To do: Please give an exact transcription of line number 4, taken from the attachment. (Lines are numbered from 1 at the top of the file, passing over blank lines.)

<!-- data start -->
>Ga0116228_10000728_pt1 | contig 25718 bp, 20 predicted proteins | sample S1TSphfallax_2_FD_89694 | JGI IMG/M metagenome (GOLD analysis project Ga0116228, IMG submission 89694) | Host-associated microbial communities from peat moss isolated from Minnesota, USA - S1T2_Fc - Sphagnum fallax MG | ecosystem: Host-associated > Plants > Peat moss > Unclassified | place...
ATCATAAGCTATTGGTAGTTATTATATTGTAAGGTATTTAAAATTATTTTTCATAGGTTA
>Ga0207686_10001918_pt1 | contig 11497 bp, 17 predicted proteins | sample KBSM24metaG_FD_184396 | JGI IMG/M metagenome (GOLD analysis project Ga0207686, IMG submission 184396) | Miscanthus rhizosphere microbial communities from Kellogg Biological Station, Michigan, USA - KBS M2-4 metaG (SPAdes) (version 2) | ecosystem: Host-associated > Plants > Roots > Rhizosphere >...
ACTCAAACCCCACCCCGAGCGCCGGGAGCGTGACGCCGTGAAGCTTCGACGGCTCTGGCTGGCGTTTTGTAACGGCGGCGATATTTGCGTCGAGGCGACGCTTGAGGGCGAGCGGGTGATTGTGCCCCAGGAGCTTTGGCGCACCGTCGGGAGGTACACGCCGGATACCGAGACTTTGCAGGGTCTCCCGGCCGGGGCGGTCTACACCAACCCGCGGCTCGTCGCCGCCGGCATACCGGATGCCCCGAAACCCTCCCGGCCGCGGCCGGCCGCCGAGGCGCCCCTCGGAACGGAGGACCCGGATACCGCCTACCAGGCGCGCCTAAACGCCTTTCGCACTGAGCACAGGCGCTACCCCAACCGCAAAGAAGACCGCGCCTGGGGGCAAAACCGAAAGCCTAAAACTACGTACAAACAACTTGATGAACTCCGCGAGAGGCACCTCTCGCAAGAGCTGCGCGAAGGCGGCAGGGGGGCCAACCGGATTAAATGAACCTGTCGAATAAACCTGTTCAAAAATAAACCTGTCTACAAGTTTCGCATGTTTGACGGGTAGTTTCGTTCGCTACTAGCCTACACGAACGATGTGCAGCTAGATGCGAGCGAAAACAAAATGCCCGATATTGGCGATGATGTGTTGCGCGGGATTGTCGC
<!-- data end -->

ACTCAAACCCCACCCCGAGCGCCGGGAGCGTGACGCCGTGAAGCTTCGACGGCTCTGGCTGGCGTTTTGTAACGGCGGCGATATTTGCGTCGAGGCGACGCTTGAGGGCGAGCGGGTGATTGTGCCCCAGGAGCTTTGGCGCACCGTCGGGAGGTACACGCCGGATACCGAGACTTTGCAGGGTCTCCCGGCCGGGGCGGTCTACACCAACCCGCGGCTCGTCGCCGCCGGCATACCGGATGCCCCGAAACCCTCCCGGCCGCGGCCGGCCGCCGAGGCGCCCCTCGGAACGGAGGACCCGGATACCGCCTACCAGGCGCGCCTAAACGCCTTTCGCACTGAGCACAGGCGCTACCCCAACCGCAAAGAAGACCGCGCCTGGGGGCAAAACCGAAAGCCTAAAACTACGTACAAACAACTTGATGAACTCCGCGAGAGGCACCTCTCGCAAGAGCTGCGCGAAGGCGGCAGGGGGGCCAACCGGATTAAATGAACCTGTCGAATAAACCTGTTCAAAAATAAACCTGTCTACAAGTTTCGCATGTTTGACGGGTAGTTTCGTTCGCTACTAGCCTACACGAACGATGTGCAGCTAGATGCGAGCGAAAACAAAATGCCCGATATTGGCGATGATGTGTTGCGCGGGATTGTCGC